To track these assumptions, I set up a simple tally system to track how many people I talked to, what they thought of the game, and whether or not they gave me their email or bought a prototype. I spent some time practicing my demo the night before, and then headed out bright and early the first morning of Gen Con. It was time to get some in-the-wild learning about Deck of Wonders!
Principle 3: Be Vulnerable
The Starbucks was as full as I’d hoped it would be, and there was already a small army of Gen Con attendees waiting for their coffee. I’m normally very extroverted and comfortable talking to strangers, but my heart was pounding out of my chest as I sat down and set out Deck of Wonders. Everything I’d done up to this point had been comfortably theoretical, and talking to my first stranger felt like a big step. I had practiced. I was excited. I had a plan. But nothing could have prepared me for the giant wave of shame I felt the first time I said “Hi, would you mind giving some feedback on a card game I’m designing?”
It had nothing to do with the person’s reaction, or with any other external factor. I had revealed a fixed-mindset belief about myself that I didn’t know I had. “You’re not really a designer,” it said, “you have no right to be out here doing this.” That thought was loud enough to make it hard for me to finish the conversation, even though I should know better.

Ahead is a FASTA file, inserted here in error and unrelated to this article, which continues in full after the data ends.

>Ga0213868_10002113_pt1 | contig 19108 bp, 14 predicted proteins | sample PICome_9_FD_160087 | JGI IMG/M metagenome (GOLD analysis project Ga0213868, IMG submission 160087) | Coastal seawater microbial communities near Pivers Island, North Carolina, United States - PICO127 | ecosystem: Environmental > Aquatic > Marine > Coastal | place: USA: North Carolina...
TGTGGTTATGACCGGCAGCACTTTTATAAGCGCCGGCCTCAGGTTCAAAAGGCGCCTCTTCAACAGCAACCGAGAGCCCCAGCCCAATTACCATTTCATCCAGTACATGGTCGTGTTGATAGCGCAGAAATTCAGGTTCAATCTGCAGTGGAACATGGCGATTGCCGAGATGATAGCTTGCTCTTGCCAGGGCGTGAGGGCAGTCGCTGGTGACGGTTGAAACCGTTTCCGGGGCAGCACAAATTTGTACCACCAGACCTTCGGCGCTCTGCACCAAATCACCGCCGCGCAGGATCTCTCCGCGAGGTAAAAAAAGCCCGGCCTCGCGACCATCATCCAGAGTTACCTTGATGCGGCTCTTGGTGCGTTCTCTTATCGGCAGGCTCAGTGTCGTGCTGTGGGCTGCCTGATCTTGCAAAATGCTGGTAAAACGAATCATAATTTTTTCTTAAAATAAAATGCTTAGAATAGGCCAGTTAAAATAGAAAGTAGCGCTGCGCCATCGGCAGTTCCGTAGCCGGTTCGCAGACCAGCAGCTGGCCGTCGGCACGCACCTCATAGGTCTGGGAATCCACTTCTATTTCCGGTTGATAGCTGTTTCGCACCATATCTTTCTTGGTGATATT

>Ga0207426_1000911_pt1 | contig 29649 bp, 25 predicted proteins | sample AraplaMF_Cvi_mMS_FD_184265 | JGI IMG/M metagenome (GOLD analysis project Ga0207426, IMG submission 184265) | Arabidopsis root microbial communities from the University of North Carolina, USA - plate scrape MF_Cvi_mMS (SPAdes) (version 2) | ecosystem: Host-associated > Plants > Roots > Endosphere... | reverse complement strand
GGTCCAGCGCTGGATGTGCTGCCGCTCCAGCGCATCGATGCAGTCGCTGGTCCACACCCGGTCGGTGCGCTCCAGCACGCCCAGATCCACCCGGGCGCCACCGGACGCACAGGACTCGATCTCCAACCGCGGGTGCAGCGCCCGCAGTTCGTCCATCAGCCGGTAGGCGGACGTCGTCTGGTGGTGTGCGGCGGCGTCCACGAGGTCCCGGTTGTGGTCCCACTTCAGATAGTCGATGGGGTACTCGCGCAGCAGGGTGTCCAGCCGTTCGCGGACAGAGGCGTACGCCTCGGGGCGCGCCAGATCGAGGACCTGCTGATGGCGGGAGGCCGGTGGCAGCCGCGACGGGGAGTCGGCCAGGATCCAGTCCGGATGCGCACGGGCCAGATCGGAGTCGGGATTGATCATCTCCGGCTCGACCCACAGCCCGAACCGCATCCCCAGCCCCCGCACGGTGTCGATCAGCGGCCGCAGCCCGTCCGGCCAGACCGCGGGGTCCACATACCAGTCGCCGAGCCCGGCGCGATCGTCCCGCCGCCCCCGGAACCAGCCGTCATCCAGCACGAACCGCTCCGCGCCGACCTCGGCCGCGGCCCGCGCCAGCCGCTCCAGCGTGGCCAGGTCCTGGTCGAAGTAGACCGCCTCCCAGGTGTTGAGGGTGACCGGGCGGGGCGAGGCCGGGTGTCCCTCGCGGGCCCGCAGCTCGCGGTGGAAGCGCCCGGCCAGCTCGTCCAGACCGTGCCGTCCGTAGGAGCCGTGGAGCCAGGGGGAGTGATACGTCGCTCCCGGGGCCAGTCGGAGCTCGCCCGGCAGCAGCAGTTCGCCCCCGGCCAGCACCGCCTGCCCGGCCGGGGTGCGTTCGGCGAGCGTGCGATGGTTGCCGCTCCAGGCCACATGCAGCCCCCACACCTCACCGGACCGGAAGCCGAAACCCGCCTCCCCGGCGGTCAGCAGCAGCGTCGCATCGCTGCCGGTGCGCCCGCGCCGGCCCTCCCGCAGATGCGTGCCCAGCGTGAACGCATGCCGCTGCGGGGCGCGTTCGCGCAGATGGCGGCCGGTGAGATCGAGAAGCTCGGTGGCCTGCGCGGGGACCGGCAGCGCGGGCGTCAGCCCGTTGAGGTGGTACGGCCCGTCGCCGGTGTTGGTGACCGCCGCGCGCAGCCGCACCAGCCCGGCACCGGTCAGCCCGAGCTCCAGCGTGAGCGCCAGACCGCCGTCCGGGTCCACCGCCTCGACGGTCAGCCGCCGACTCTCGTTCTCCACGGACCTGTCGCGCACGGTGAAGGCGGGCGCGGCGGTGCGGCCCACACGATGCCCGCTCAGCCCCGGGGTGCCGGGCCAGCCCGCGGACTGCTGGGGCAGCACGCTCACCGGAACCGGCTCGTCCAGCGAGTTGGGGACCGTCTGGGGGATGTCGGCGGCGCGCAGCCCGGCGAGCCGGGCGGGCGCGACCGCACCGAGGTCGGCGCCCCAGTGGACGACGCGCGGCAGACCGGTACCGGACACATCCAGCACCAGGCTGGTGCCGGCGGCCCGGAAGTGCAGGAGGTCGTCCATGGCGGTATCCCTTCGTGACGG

It was a literal godsend that just a few minutes later, I received this email newsletter from Jake Knapp, the author of Sprint. It’s about how the defining characteristic of any designer (and entrepreneur) is that they’re out there doing it. The curiosity, motivation, and vulnerability it takes to get into the arena in the first place are also the measuring sticks of how much right a designer or entrepreneur has to be there. I have a newfound respect for any person that puts their personal work out there for feedback, especially when they know it’s still rough or not completely finished.
With that inspiration in mind, I dove whole-heartedly into demoing the game. Each time it got easier to do, and it helped that the feedback on Deck of Wonders was overwhelmingly positive! At the end of my first day, 95% of people said the concept was clear, 49% had signed up for emails, and 5% (two whole people!) had actually bought the prototype.
Principle 4: Iterate
As I looked at my notes that night, I noticed that the two people who bought the game had both sat down to play it with me before buying. Since my original assumptions seemed to be on track, I formed a new one: if I allowed people to schedule a time to play (versus trying to cram it in while they waited for coffee), they would be more likely to play (and buy). I made a signup sheet for scheduled playtimes, as well as refining the demo overall to be less research oriented and more sales oriented.
Day two was full of more great conversations and feedback. Interestingly, playing the game didn’t seem to be as important as I thought. Not a single person took advantage of scheduled play times, and several people bought the game without asking to play it first. It seemed that wanting to play the game operated more as a function of deciding to buy it then a key factor in making that decision. I threw away my day two assumption and set a new experiment for day three.
This time, my assumption was proven right! Just mentioning that I was collecting emails at the beginning of the demo increased sign-ups by 85% vs day two. All told for my time at Gen Con: 84% of people said the concept was clear, 61% signed up for emails, and 9% bought the prototype. These results give me more than enough confidence to push full steam ahead with turning the prototype of Deck of Wonders into a reality, and I am continuing to apply the startup inspired principles we use at The Garage Group to fuel my approach.